Harmonia Mundi is an independent record label which specializes in classical music, jazz, and world music (on the World Village label). It was founded in France in 1958 and is now a subsidiary of PIAS Entertainment Group.
|Parent company||PIAS Entertainment Group|
|Genre||Classical, jazz, world|
|Country of origin||France|
Its Latin name harmonia mundi translates as "harmony of the world".
In the 1950s, two music entrepreneurs, Frenchman Bernard Coutaz and German Rudolf Ruby, met by chance on a train journey and started a friendship based on their musical interests. They formed a business relationship and set up two classical music record labels, both named Harmonia Mundi . Coutaz's Harmonia Mundi (France) was founded in Saint Michel de Provence, France, in 1958, and around the same time, Rudolf Ruby set up Deutsche Harmonia Mundi. The two labels shared similar aims and specialised in recordings of Early and Baroque music, with an emphasis on scholarly, historically informed performance and high-quality sound and production values. They also shared the Harmonia Mundi name for commercial reasons and collaborated for many years, sharing artists, material and distribution, and competing successfully with classical labels such as Éditions de l'Oiseau-Lyre and Deutsche Grammophon's Archiv Produktion.
The association between the two labels began to loosen after Deutsche Harmonia Mundi partnered with BASF and then with EMI Records. In 1989 Bertelsmann Music Group (BMG) took over the Deutsche Harmonia Mundi's distribution. Ruby retired in 1992 and Coutaz tried unsuccessfully to buy the German record label and Deutsche Harmonia Mundi was wholly acquired by BMG. Today BMG is part of Sony Classical Records. Coutaz's Harmonia Mundi continued as an independent label for many years.
Noted artists and ensembles who have recorded with Harmonia Mundi have included René Jacobs, Dominique Visse, William Christie, Alfred Deller, Andreas Scholl, Philippe Herreweghe, Maurice Steger, Raphaël Pichon, Amandine Beyer, Freiburger Barockorchester, Akademie für Alte Musik Berlin and Collegium Vocale.
Harmonia Mundi also issues recordings under a number of subsidiary labels such as Ambronay, Discograph, Le Chant du Monde and World Village.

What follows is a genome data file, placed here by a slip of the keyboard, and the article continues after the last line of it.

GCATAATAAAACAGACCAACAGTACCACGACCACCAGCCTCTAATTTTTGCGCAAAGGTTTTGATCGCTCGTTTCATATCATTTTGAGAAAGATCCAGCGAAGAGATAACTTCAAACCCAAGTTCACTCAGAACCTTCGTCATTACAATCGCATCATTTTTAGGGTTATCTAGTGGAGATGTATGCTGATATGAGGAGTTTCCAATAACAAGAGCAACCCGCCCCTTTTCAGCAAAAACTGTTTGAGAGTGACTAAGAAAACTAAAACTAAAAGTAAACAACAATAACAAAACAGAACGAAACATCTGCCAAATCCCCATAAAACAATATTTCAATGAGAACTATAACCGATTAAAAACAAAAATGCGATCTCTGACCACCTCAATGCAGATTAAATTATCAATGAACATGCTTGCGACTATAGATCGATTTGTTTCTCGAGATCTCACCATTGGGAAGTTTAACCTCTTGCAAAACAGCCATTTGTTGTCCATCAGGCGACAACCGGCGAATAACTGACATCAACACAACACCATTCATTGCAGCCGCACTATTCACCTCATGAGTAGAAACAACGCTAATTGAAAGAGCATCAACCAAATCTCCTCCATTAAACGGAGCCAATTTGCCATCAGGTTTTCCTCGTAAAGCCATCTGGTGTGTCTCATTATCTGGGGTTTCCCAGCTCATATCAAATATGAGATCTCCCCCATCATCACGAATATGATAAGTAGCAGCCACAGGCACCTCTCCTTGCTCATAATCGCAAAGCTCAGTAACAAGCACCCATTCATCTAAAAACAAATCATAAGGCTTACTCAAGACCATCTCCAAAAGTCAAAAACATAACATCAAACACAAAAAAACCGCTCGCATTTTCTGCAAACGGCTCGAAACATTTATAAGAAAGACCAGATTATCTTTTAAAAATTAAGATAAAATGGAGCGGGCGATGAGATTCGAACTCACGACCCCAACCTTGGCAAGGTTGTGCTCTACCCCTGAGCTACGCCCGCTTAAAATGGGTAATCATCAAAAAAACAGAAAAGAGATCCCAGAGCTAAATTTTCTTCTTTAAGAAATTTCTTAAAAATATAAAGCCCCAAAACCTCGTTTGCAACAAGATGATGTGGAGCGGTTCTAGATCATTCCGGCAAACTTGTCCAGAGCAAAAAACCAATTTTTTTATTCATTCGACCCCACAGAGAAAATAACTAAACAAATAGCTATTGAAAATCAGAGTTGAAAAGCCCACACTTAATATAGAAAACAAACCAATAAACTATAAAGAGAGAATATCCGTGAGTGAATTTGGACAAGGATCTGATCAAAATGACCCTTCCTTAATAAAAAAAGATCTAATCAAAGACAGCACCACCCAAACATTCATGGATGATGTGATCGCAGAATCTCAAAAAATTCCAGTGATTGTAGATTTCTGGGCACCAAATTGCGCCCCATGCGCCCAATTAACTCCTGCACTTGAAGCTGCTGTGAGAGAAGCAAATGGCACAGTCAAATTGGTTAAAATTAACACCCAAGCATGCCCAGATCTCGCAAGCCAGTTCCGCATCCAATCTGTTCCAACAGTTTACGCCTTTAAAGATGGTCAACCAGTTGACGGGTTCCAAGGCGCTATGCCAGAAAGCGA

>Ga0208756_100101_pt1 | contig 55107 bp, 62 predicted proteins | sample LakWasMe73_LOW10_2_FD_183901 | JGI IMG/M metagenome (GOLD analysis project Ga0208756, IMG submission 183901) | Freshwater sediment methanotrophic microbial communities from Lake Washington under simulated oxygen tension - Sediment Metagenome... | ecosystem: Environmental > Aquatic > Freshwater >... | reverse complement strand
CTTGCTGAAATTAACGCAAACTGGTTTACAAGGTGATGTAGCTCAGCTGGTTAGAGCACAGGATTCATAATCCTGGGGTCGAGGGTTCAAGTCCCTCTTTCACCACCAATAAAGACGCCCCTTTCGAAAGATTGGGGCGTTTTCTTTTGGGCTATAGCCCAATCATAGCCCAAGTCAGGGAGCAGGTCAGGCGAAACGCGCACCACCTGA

Harmonia Mundi has received several accolades for its specialist recordings, including Label of the Year 2003 in the Gramophone Classical Music Awards; Best Opera Recording for René Jacobs' recording of Mozart's Le nozze di Figaro at the 2005 Grammy Awards; and Label of the Year 2006 at the Midem Classical Awards.
- Griffiths, Paul (7 October 2004). The Penguin Companion to Classical Music. Penguin UK. pp. 1097–. ISBN 978-0-14-190976-9. Retrieved 1 March 2018.
- Hoffmann, Frank, ed. (2004). Encyclopedia of Recorded Sound. Routledge. p. 950. ISBN 9781135949501. Retrieved 1 March 2018.
- Anderson, Nicholas (2008). "Harmonia Mundi at 50". Early Music. 36 (4): 617–620. JSTOR 27655259.
- Jolly, James (1 March 2010). "Bernard Coutaz, Harmonia Mundi founder, has died". www.gramophone.co.uk. Archived from the original on 31 May 2018. Retrieved 31 May 2018.
- Gazanhes, Didier (1 April 2011). "Harmonia Mundi : Une nouvelle plate-forme de vente en ligne - Journal des Entreprises Marseille - Nice - Toulon". Le Journal des Entreprises (in French). Archived from the original on 31 May 2018. Retrieved 31 May 2018.
- Smirke, Richard (28 September 2015). "PIAS Acquires Classical Specialist Label Harmonia Mundi". Billboard. Archived from the original on 1 March 2018. Retrieved 1 March 2018.
- "Why has [PIAS] acquired harmonia mundi? - [PIAS]". [PIAS]. 27 September 2015. Archived from the original on 31 May 2018. Retrieved 31 May 2018.
- "Harmonia Mundi - Label of the Year Gramophone Awards 2003". harmoniamundi.com. Archived from the original on 4 April 2004. Retrieved 9 January 2020.
- "47th Annual GRAMMY Awards". GRAMMY.com. 28 November 2017. Archived from the original on 1 June 2018. Retrieved 1 June 2018.
- "Harmonia Mundi label de l'année 2005 et 2006". harmoniamundi.com (in French). 2006. Archived from the original on 2006-03-03. Retrieved 1 June 2018.